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Kiltro | Nina De Freitas
Lulu's Downtown

Kiltro | Nina De Freitas

New Location!
Lulu's Downtown
March 30, 2024
7:00 pm
$17

Kiltro | Nina De Freitas

Doors 7pm

Show 8pm


Years ago, Chilean-American singer/songwriter Chris

Bowers Castillo moved to the port city of Valparaíso

and became a walking tour guide.

“I would dress up as Wally and give tours to families

and kids,” he remembers with a laugh. “It was great,

because I got to know the city incredibly well. I’d

walk for hours, then spend the rest of the day partying

and drinking, probably way too much. But I also wrote

lots of new songs.”

Back in Denver, Chris looked for a moniker that

reflected the evocative and subtly rebellious musical

concepts percolating in his head, and settled on

kiltro

- a word used in Chile for stray dogs or mutts. He then

teamed up with bassist Will Parkhill and drummer

Michael Devincenzi, later inviting Fez García to join

the band as an additional percussionist on Kiltro’s

live gigs.

“I wanted to do a project mixing different styles and

aesthetics,” he says. “Valparaíso is my favorite city

in the world and will always influence my music. There

were street dogs everywhere, and I’m a mutt myself.”

Titled

Underbelly

, Kiltro’s sophomore album

crystallizes those dreams and experiences into a post-

rock manifesto of dazzling beauty. Its songs combine

touches of shoegaze, ambient and neo-psychedelia with

the soulful transcendence of South American folk – the

purity of stringed instruments, supple syncopated

percussion and elusive melodies that define the works

of Latin American legends such as Violeta Parra, Víctor

Jara and Atahualpa Yupanqui.

From the propulsive, chant-like groove of “Guanaco” to

the art-pop panache of “All the Time in the World,”

Underbelly

is the kind of record that invites you to

quiet down and listen, savoring every single detail.

The album reaches an emotional pinnacle during its


second half, when the majestic lament of “Softy” –

seeped in exquisite cushions of reverb – segues into

the hypnotic reverie of “Kerosene.”

It also signals a new chapter in the fusion of Latin

roots with mainstream rock, anchoring its sonic quest

on a rare commodity: inspired songwriting.

“So much of this album is defined by the conditions

that made it,” says Chris. “Our debut – 2019’s

Creatures of Habit

– has a social, almost communal feel

to it, because we played it live time after time before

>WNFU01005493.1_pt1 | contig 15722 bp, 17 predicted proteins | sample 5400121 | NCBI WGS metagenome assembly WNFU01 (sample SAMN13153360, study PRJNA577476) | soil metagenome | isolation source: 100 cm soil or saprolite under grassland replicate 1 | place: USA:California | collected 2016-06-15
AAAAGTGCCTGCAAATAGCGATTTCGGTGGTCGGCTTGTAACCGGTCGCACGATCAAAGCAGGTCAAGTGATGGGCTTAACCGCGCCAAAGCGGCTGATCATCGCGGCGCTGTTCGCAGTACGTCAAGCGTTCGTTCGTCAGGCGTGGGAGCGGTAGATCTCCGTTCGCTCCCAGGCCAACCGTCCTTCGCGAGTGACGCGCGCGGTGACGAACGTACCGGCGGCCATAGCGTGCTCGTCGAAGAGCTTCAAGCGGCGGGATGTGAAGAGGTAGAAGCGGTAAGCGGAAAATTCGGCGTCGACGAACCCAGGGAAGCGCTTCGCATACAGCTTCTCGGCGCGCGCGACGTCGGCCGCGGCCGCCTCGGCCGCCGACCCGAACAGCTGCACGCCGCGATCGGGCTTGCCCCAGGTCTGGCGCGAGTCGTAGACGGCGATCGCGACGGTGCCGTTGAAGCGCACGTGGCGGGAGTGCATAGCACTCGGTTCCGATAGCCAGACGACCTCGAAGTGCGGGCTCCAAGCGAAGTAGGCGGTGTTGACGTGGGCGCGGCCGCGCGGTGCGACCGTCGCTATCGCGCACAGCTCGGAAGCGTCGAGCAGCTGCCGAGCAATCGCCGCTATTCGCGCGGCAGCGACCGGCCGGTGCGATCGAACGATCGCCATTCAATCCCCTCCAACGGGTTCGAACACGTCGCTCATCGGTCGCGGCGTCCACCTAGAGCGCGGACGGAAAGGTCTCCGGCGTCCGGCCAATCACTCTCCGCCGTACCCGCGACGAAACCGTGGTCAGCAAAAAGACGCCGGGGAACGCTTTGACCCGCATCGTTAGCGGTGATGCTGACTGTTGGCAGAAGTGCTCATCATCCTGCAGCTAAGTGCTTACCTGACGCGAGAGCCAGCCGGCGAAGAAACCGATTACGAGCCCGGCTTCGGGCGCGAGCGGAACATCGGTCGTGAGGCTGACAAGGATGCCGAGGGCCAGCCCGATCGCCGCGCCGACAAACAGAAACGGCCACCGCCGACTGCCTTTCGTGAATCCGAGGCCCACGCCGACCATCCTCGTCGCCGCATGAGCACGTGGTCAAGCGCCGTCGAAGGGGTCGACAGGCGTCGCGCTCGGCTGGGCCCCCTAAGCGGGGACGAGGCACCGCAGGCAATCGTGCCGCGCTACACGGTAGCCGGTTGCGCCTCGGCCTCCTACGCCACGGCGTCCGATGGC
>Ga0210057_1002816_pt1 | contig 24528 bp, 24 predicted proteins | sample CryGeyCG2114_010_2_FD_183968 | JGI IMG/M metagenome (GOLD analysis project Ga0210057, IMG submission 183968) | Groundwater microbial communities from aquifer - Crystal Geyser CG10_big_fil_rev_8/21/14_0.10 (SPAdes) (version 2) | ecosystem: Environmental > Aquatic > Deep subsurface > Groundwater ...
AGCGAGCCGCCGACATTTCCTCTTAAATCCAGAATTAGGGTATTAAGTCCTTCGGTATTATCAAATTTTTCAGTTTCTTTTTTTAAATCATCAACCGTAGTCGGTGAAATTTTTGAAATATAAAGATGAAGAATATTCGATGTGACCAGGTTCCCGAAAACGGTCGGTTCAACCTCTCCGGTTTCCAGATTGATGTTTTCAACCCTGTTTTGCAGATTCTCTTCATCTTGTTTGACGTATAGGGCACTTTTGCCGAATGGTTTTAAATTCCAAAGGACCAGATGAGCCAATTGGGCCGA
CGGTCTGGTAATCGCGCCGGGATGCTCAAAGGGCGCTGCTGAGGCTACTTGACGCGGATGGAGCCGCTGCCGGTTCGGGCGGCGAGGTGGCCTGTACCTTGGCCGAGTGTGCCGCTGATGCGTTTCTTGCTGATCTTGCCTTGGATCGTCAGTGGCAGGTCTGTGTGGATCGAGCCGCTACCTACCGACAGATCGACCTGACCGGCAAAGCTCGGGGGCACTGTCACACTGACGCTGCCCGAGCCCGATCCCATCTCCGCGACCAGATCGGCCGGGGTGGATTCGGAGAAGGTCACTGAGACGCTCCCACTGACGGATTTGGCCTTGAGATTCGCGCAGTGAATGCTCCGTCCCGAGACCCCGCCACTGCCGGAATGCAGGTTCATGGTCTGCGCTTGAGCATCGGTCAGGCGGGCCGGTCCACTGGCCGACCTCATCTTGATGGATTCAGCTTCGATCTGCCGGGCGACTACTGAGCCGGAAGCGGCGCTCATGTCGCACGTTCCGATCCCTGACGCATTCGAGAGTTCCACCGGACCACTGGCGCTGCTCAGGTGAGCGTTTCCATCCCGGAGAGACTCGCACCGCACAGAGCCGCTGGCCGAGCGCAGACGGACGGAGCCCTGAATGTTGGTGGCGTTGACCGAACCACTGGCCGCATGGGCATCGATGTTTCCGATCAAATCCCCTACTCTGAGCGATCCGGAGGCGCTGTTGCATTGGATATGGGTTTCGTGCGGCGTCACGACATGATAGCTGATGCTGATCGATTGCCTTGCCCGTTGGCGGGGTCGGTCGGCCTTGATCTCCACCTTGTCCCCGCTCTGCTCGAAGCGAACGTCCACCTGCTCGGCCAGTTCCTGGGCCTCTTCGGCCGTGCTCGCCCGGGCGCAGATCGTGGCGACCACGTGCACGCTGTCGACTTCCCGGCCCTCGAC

recording. In a way, the songs were troubleshooted in

the presence of an audience, then honed in the studio.

Underbelly

, on the other hand, was made in quarantine.

It was just us obsessing in the studio, and we ended up

following whatever thread seemed most interesting at

the time, which made for an album that is more

experimental and creative.”

“We’re trying to make sense of the process as we

experience it,” adds Will, who returned to Denver and

became part of Kiltro after a few years living abroad.

“The way we make music, we’re definitely not interested

in dropping singles. Something that Chris and I have in

common is our interest in capturing ambient textures

that evoke a sense of place. When we first played music

together – years before Kiltro – we got microphones and

tried to record the sound of water running down a

bathtub. It didn’t work out then, but we revisited the

same concept on this album.”

Quarantine isolation allowed Kiltro to obsess over

every single loop and melodic turn. Now that the band

is ready to tour again, presenting the songs in a live

setting poses a beautiful challenge.

“We were mixing the album when the question came up:

how the hell are we going to do this live?,” says

Chris. “Live shows are a real important component of


what we do – in a way, it’s the very reason of why we

make music. There will be four of us onstage, and I do

a lot of live looping. We have two drummers, which

helps a lot when you consider the percussive element of

this album. I’ve learned that we don’t have to favor a

maximalist approach. People connect with melody and the

concept. As long as the harmonic elements carry the

emotional message across, you can take the songs into

many possible directions.”

For now, the release of

Underbelly

marks a bold step

forward in Kiltro’s extraordinary musical journey.

“When we first started the band, I was playing folk

songs – focusing on my interior spaces and finding

catharsis through melody,” says Chris. “I’ve always

been attracted to music that is melancholy and

personal. Then we added the rhythmic component, and I

realized that having a bit of noise and chaos can add

emotional depth.

Underbelly

reflects everything that

happens inside your soul when the world stops on its

tracks.”

“We tried a lot of new things on this record,” agrees

Will. “We were living through unprecedented times and

coming to terms with all of it. The album is a

reflection of that. At the end of the day, we wanted to

create the kind of music that we didn’t hear anywhere

else.”

Nina de Freitas is a singer-songwriter currently based in Denver, CO. Born in Salvador,

Brazil to musician parents, she embraced her artistic inheritance from an early age. Her

musical upbringing is echoed throughout her intimate songwriting that drips with as

much honesty as it does complexity. Her rich voice, luxurious melodies and evocative

lyrics envelop listeners in a visceral sheet of warmth. Nina is currently working on a new

release

About
Kiltro,Nina De Freitas